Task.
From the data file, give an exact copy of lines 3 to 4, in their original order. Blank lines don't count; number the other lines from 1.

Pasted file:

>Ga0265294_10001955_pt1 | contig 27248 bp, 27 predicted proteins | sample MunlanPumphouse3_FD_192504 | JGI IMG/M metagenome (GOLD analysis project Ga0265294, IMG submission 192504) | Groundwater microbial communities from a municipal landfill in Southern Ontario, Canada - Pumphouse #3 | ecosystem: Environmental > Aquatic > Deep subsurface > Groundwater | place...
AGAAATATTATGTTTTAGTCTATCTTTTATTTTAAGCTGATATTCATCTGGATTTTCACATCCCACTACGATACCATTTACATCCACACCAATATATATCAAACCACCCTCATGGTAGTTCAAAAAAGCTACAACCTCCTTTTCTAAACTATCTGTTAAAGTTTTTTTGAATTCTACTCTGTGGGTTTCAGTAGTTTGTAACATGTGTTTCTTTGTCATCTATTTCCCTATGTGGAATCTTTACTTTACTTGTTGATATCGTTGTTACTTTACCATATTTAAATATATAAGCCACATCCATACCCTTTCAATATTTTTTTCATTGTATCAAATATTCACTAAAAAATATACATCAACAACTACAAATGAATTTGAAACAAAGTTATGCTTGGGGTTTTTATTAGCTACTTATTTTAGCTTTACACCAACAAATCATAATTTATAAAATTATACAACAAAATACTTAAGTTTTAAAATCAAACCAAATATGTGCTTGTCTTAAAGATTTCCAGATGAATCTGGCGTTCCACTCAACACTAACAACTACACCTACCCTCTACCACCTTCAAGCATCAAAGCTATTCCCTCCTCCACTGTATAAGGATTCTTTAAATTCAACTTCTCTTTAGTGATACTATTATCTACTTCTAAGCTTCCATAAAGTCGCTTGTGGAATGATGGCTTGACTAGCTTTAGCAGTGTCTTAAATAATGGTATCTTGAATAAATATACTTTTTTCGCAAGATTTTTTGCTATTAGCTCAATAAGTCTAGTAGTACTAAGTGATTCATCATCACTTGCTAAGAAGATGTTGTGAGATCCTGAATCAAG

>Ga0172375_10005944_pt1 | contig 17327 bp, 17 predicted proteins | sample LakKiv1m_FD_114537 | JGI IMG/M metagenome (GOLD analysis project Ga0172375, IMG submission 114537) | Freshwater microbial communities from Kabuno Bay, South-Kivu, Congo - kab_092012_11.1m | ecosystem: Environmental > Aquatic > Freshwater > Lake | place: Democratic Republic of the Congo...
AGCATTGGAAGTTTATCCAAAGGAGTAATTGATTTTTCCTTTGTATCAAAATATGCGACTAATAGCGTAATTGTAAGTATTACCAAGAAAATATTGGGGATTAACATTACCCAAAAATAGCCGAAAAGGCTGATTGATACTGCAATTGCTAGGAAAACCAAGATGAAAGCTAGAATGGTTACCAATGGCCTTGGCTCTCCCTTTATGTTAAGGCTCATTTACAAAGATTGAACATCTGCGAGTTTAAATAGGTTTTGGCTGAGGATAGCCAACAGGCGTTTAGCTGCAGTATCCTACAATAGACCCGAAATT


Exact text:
>Ga0172375_10005944_pt1 | contig 17327 bp, 17 predicted proteins | sample LakKiv1m_FD_114537 | JGI IMG/M metagenome (GOLD analysis project Ga0172375, IMG submission 114537) | Freshwater microbial communities from Kabuno Bay, South-Kivu, Congo - kab_092012_11.1m | ecosystem: Environmental > Aquatic > Freshwater > Lake | place: Democratic Republic of the Congo...
AGCATTGGAAGTTTATCCAAAGGAGTAATTGATTTTTCCTTTGTATCAAAATATGCGACTAATAGCGTAATTGTAAGTATTACCAAGAAAATATTGGGGATTAACATTACCCAAAAATAGCCGAAAAGGCTGATTGATACTGCAATTGCTAGGAAAACCAAGATGAAAGCTAGAATGGTTACCAATGGCCTTGGCTCTCCCTTTATGTTAAGGCTCATTTACAAAGATTGAACATCTGCGAGTTTAAATAGGTTTTGGCTGAGGATAGCCAACAGGCGTTTAGCTGCAGTATCCTACAATAGACCCGAAATT